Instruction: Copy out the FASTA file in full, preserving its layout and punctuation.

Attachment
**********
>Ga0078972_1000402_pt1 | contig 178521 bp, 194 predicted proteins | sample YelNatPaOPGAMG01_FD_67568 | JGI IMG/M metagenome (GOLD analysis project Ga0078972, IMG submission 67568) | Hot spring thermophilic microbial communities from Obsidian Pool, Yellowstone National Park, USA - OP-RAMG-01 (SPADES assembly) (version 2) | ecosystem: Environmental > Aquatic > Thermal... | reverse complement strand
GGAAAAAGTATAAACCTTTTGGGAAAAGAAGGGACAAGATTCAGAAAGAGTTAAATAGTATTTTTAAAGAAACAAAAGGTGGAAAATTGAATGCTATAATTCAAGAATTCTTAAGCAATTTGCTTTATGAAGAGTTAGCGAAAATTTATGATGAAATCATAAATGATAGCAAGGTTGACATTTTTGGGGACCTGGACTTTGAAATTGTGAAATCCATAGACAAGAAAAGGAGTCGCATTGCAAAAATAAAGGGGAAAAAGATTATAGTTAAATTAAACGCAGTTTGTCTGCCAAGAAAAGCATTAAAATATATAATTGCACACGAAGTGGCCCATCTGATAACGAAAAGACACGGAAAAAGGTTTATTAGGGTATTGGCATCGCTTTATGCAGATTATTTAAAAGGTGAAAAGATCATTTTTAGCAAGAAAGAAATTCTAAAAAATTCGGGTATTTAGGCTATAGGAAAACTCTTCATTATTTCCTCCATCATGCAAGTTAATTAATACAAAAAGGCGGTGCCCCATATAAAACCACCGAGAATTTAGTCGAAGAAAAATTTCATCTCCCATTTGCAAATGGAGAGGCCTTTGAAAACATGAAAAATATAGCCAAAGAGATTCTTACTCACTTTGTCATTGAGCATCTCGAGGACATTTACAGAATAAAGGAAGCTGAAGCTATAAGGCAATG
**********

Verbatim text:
>Ga0078972_1000402_pt1 | contig 178521 bp, 194 predicted proteins | sample YelNatPaOPGAMG01_FD_67568 | JGI IMG/M metagenome (GOLD analysis project Ga0078972, IMG submission 67568) | Hot spring thermophilic microbial communities from Obsidian Pool, Yellowstone National Park, USA - OP-RAMG-01 (SPADES assembly) (version 2) | ecosystem: Environmental > Aquatic > Thermal... | reverse complement strand
GGAAAAAGTATAAACCTTTTGGGAAAAGAAGGGACAAGATTCAGAAAGAGTTAAATAGTATTTTTAAAGAAACAAAAGGTGGAAAATTGAATGCTATAATTCAAGAATTCTTAAGCAATTTGCTTTATGAAGAGTTAGCGAAAATTTATGATGAAATCATAAATGATAGCAAGGTTGACATTTTTGGGGACCTGGACTTTGAAATTGTGAAATCCATAGACAAGAAAAGGAGTCGCATTGCAAAAATAAAGGGGAAAAAGATTATAGTTAAATTAAACGCAGTTTGTCTGCCAAGAAAAGCATTAAAATATATAATTGCACACGAAGTGGCCCATCTGATAACGAAAAGACACGGAAAAAGGTTTATTAGGGTATTGGCATCGCTTTATGCAGATTATTTAAAAGGTGAAAAGATCATTTTTAGCAAGAAAGAAATTCTAAAAAATTCGGGTATTTAGGCTATAGGAAAACTCTTCATTATTTCCTCCATCATGCAAGTTAATTAATACAAAAAGGCGGTGCCCCATATAAAACCACCGAGAATTTAGTCGAAGAAAAATTTCATCTCCCATTTGCAAATGGAGAGGCCTTTGAAAACATGAAAAATATAGCCAAAGAGATTCTTACTCACTTTGTCATTGAGCATCTCGAGGACATTTACAGAATAAAGGAAGCTGAAGCTATAAGGCAATG